Brit neo-Nazi who celebrated Hitler’s birthday led ‘double life’ for 20 years

A former neo-Nazi lived a double life for more than 20 years, helping people "regardless of colour" during the work week but becoming a "very different person" after hours.

Birmingham man Nigel Bromage was groomed at just 15 by an arm of the National Front that used hatred of the IRA to lure him into white supremacist extremism.

The teen, whose dad worked long hours and mum was dying of cancer, was vulnerable to the charms of the activists living on his estate.

"I just thought they were normal guys just helping out really, but when I look back I see they saw I was in desperate need," he told MailOnline.

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As an adult he became the West Midlands organiser for the British Movement, which openly promotes Nazism, and later became part of neo-Nazi group Combat 18.

Members of the "openly racist organisation" would gather for a party on April 20 each year to celebrate Adolf Hitler's birthday with a swastika-shaped cake.

Meanwhile Nigel's marriage was in tatters as he was campaigning constantly, and poured most of his earnings from his day job back into the movement.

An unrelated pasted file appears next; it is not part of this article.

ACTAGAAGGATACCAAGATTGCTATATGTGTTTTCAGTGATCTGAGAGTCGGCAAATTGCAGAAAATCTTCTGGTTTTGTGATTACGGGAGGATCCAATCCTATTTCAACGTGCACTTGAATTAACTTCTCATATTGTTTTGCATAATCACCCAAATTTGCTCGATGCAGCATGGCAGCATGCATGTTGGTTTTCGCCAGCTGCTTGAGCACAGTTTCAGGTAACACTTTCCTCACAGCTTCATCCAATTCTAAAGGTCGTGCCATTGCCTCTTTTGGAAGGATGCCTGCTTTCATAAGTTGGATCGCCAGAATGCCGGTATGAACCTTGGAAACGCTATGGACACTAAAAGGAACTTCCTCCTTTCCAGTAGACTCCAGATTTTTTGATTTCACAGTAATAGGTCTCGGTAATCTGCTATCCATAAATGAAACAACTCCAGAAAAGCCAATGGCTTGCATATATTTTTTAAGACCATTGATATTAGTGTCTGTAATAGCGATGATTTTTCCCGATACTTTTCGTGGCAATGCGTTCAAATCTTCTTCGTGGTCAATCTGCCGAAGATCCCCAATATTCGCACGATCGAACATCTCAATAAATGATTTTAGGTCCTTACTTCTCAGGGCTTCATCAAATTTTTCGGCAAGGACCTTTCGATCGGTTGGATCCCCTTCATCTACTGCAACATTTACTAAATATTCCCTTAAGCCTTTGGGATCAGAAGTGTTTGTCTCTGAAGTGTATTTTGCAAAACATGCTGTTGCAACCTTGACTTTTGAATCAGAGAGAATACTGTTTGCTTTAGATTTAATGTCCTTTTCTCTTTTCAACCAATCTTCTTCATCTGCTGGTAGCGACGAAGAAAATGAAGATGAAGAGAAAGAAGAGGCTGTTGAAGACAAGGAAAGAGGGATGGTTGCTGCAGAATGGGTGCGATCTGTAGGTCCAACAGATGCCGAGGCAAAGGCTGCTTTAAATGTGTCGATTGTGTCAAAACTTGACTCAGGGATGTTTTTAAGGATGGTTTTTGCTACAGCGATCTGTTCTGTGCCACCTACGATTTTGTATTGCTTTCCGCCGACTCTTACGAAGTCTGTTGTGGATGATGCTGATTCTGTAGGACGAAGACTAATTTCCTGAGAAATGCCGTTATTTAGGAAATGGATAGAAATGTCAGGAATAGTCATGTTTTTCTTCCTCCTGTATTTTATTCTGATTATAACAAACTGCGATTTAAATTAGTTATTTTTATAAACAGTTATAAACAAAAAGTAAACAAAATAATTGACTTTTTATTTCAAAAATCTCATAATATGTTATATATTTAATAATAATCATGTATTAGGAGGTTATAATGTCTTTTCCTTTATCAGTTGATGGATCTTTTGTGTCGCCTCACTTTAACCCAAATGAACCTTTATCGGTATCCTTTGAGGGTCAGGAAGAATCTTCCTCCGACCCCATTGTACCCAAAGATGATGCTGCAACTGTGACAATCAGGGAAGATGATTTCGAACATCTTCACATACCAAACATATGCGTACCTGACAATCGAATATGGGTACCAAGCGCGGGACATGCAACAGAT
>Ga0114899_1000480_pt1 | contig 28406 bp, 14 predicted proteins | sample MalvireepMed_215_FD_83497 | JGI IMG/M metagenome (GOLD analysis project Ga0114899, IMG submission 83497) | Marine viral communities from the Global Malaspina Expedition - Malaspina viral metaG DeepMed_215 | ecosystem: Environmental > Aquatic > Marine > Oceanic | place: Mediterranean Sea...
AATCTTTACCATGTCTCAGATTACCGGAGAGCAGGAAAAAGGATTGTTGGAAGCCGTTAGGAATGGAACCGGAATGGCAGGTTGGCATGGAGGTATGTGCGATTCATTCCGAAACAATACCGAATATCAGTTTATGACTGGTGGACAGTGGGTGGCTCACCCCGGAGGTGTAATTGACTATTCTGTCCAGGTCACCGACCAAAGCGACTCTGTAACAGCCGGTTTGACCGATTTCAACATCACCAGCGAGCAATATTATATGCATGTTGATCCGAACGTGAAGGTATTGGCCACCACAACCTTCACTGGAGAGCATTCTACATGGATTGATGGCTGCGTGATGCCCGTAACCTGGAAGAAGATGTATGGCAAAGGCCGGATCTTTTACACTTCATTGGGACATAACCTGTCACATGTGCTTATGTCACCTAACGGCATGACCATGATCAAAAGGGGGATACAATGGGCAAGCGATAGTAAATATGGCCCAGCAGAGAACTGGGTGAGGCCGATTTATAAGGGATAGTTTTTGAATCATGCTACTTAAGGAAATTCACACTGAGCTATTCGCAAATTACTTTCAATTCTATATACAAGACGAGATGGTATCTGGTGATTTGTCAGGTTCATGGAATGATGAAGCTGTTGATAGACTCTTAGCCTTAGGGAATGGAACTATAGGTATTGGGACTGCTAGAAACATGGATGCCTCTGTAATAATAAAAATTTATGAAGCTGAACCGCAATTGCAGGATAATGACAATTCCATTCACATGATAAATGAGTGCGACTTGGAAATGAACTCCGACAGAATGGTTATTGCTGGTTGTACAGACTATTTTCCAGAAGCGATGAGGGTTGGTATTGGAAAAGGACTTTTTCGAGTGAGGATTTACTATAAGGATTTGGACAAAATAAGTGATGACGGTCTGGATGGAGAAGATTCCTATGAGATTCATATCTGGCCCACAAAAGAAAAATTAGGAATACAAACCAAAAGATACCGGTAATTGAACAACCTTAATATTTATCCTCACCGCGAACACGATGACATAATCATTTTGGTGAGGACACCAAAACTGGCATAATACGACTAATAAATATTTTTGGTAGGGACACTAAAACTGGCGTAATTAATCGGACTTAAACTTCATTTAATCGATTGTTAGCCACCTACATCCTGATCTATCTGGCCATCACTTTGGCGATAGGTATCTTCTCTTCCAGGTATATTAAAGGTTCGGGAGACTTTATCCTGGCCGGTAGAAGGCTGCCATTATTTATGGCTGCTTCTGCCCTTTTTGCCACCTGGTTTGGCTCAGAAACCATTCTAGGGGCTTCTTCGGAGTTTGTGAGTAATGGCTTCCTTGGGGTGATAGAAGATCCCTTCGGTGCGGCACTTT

"It always comes across in the day you'd have a full time job, you'd be helping anybody regardless of colour and religion.

"Then in the evenings and on the weekend, you'd become a very different person and for me, the majority of the money I earned went straight into movement, because I believed the movement was everything."

That's despite becoming the target of violence from his angry community, who spraypainted "Nazi b*****d" on his home and placed threatening calls to his family.

He'd also frequently get into scraps with leftist organisers in Birmingham city centre while both groups were handing out leaflets.

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He says that threats to his family were part of the reason he stayed in the far-right group.

Nigel believes that people calling up to intimidate him reinforced his belief that the only people he could count on were fellow racists.

Nigel eventually pulled himself out of his Nazi lifestyle when he watched his fellow extremists threaten a black man in front of a woman and children.

Now he dedicates himself to helping other people who have been seduced into joining the dangerous ideology.

He runs Exit UK, a group which provides support and advice to former far-right activists, and educates the public about recruitment tactics to watch out for — most of which now take place online.

The outfit targets activity on social media platforms where young people are groomed into extremism.

In particular, it focuses on the use of memes that exploit certain mindsets who are ripe for recruitment.

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